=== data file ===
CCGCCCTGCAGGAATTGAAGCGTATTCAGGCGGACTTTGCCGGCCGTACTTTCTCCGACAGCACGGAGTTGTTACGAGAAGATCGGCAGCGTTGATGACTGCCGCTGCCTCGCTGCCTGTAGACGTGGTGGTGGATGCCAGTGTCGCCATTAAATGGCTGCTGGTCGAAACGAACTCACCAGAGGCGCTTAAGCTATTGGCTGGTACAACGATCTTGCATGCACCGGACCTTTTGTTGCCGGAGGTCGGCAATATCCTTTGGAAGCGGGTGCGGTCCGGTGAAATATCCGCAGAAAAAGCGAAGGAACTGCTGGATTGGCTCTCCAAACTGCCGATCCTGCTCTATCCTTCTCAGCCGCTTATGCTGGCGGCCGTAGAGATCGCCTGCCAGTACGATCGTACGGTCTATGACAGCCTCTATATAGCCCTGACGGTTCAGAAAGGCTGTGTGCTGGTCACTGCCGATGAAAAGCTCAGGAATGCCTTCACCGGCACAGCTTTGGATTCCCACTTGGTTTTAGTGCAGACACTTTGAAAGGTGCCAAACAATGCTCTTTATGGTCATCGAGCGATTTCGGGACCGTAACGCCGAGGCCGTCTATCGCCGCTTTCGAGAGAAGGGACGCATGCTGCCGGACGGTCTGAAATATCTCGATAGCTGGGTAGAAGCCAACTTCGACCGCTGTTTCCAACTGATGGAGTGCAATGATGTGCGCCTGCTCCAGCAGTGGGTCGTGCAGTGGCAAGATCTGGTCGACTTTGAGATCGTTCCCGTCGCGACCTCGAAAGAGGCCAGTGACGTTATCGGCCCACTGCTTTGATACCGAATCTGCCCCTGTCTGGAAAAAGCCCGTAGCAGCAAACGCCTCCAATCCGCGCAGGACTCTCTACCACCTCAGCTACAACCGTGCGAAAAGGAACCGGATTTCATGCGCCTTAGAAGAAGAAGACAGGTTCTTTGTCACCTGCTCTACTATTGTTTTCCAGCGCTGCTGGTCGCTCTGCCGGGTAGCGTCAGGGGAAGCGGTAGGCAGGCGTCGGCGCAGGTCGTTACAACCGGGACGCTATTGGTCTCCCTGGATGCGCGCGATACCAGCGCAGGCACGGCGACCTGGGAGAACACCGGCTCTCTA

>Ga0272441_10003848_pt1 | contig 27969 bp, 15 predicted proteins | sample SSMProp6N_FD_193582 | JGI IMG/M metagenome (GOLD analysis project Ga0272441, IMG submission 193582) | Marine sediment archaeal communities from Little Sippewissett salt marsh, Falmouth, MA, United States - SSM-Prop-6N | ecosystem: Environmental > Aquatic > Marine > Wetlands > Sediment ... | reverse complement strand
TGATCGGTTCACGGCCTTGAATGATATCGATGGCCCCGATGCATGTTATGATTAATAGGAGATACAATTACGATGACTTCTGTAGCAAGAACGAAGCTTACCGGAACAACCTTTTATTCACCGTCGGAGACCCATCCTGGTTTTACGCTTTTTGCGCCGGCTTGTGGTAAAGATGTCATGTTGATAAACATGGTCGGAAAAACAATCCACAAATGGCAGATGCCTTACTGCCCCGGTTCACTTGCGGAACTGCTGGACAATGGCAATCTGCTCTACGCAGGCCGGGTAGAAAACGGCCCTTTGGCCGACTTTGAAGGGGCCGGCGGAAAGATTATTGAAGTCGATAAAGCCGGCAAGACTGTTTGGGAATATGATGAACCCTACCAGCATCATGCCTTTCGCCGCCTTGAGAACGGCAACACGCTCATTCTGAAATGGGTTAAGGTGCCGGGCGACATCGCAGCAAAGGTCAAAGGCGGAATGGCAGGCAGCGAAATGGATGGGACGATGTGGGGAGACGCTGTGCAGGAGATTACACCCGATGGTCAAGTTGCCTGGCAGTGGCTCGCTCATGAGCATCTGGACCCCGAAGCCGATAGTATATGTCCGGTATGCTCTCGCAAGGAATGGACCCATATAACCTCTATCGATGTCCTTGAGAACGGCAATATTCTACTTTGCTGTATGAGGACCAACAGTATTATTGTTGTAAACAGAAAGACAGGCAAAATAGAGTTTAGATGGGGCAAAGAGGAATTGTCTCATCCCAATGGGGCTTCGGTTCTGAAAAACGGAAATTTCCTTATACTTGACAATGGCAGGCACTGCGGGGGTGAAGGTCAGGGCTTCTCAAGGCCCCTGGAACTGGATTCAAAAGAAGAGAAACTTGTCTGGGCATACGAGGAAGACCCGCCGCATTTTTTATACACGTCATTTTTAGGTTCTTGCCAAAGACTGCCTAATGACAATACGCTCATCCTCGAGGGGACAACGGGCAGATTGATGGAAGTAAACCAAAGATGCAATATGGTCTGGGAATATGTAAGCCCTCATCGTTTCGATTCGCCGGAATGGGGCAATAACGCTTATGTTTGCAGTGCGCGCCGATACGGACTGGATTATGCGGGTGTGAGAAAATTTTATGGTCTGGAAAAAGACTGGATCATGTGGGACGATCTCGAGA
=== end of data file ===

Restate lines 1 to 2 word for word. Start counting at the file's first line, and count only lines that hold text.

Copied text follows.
CCGCCCTGCAGGAATTGAAGCGTATTCAGGCGGACTTTGCCGGCCGTACTTTCTCCGACAGCACGGAGTTGTTACGAGAAGATCGGCAGCGTTGATGACTGCCGCTGCCTCGCTGCCTGTAGACGTGGTGGTGGATGCCAGTGTCGCCATTAAATGGCTGCTGGTCGAAACGAACTCACCAGAGGCGCTTAAGCTATTGGCTGGTACAACGATCTTGCATGCACCGGACCTTTTGTTGCCGGAGGTCGGCAATATCCTTTGGAAGCGGGTGCGGTCCGGTGAAATATCCGCAGAAAAAGCGAAGGAACTGCTGGATTGGCTCTCCAAACTGCCGATCCTGCTCTATCCTTCTCAGCCGCTTATGCTGGCGGCCGTAGAGATCGCCTGCCAGTACGATCGTACGGTCTATGACAGCCTCTATATAGCCCTGACGGTTCAGAAAGGCTGTGTGCTGGTCACTGCCGATGAAAAGCTCAGGAATGCCTTCACCGGCACAGCTTTGGATTCCCACTTGGTTTTAGTGCAGACACTTTGAAAGGTGCCAAACAATGCTCTTTATGGTCATCGAGCGATTTCGGGACCGTAACGCCGAGGCCGTCTATCGCCGCTTTCGAGAGAAGGGACGCATGCTGCCGGACGGTCTGAAATATCTCGATAGCTGGGTAGAAGCCAACTTCGACCGCTGTTTCCAACTGATGGAGTGCAATGATGTGCGCCTGCTCCAGCAGTGGGTCGTGCAGTGGCAAGATCTGGTCGACTTTGAGATCGTTCCCGTCGCGACCTCGAAAGAGGCCAGTGACGTTATCGGCCCACTGCTTTGATACCGAATCTGCCCCTGTCTGGAAAAAGCCCGTAGCAGCAAACGCCTCCAATCCGCGCAGGACTCTCTACCACCTCAGCTACAACCGTGCGAAAAGGAACCGGATTTCATGCGCCTTAGAAGAAGAAGACAGGTTCTTTGTCACCTGCTCTACTATTGTTTTCCAGCGCTGCTGGTCGCTCTGCCGGGTAGCGTCAGGGGAAGCGGTAGGCAGGCGTCGGCGCAGGTCGTTACAACCGGGACGCTATTGGTCTCCCTGGATGCGCGCGATACCAGCGCAGGCACGGCGACCTGGGAGAACACCGGCTCTCTA

>Ga0272441_10003848_pt1 | contig 27969 bp, 15 predicted proteins | sample SSMProp6N_FD_193582 | JGI IMG/M metagenome (GOLD analysis project Ga0272441, IMG submission 193582) | Marine sediment archaeal communities from Little Sippewissett salt marsh, Falmouth, MA, United States - SSM-Prop-6N | ecosystem: Environmental > Aquatic > Marine > Wetlands > Sediment ... | reverse complement strand